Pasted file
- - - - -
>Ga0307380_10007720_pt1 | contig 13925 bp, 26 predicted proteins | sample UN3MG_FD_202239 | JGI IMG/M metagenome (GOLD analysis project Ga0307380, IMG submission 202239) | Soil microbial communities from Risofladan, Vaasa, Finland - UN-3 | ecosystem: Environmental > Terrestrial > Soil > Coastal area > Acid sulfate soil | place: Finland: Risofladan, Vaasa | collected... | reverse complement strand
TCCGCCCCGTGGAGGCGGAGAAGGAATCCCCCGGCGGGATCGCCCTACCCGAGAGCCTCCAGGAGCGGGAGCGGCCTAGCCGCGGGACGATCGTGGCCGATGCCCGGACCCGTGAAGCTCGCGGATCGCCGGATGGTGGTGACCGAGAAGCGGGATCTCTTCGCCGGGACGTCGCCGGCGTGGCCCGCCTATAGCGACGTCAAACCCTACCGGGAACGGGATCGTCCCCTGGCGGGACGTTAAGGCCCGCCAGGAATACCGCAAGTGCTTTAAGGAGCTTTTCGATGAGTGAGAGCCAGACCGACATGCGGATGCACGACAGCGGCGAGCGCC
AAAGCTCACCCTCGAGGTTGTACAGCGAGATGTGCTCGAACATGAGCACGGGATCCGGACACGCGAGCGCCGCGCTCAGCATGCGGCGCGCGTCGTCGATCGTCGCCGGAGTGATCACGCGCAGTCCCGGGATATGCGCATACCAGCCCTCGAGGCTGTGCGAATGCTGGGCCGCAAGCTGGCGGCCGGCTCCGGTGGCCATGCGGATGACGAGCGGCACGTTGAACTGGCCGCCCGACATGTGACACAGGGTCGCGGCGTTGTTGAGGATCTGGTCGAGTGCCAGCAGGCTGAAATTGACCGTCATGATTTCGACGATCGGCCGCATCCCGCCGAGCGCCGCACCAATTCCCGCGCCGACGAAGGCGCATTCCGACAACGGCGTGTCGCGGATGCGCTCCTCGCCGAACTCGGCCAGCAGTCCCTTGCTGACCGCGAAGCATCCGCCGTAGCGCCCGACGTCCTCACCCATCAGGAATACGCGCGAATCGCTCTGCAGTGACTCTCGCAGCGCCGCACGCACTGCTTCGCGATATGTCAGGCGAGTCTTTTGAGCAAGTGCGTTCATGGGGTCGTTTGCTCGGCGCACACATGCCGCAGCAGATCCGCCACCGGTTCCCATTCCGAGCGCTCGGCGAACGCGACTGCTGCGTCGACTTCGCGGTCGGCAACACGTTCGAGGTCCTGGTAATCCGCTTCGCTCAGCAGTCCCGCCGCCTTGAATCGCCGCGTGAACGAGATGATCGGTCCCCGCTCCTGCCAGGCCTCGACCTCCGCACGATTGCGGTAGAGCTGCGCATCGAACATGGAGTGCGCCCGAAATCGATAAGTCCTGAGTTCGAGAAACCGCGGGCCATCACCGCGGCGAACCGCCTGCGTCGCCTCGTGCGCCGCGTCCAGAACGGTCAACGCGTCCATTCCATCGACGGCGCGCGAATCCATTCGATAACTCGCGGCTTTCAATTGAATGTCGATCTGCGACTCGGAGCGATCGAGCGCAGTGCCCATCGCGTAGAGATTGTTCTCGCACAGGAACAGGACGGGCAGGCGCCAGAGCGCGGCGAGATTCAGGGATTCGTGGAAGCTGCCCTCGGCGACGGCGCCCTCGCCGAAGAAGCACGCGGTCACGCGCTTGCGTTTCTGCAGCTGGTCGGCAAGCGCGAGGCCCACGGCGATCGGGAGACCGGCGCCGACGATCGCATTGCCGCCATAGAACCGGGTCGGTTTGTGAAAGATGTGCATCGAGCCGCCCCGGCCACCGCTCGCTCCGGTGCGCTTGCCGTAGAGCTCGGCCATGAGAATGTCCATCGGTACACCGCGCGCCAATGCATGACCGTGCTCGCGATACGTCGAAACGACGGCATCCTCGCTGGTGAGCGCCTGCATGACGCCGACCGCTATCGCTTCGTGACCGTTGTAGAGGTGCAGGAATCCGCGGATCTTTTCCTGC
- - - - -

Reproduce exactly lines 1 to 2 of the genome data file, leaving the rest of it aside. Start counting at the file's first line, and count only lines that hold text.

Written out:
>Ga0307380_10007720_pt1 | contig 13925 bp, 26 predicted proteins | sample UN3MG_FD_202239 | JGI IMG/M metagenome (GOLD analysis project Ga0307380, IMG submission 202239) | Soil microbial communities from Risofladan, Vaasa, Finland - UN-3 | ecosystem: Environmental > Terrestrial > Soil > Coastal area > Acid sulfate soil | place: Finland: Risofladan, Vaasa | collected... | reverse complement strand
TCCGCCCCGTGGAGGCGGAGAAGGAATCCCCCGGCGGGATCGCCCTACCCGAGAGCCTCCAGGAGCGGGAGCGGCCTAGCCGCGGGACGATCGTGGCCGATGCCCGGACCCGTGAAGCTCGCGGATCGCCGGATGGTGGTGACCGAGAAGCGGGATCTCTTCGCCGGGACGTCGCCGGCGTGGCCCGCCTATAGCGACGTCAAACCCTACCGGGAACGGGATCGTCCCCTGGCGGGACGTTAAGGCCCGCCAGGAATACCGCAAGTGCTTTAAGGAGCTTTTCGATGAGTGAGAGCCAGACCGACATGCGGATGCACGACAGCGGCGAGCGCC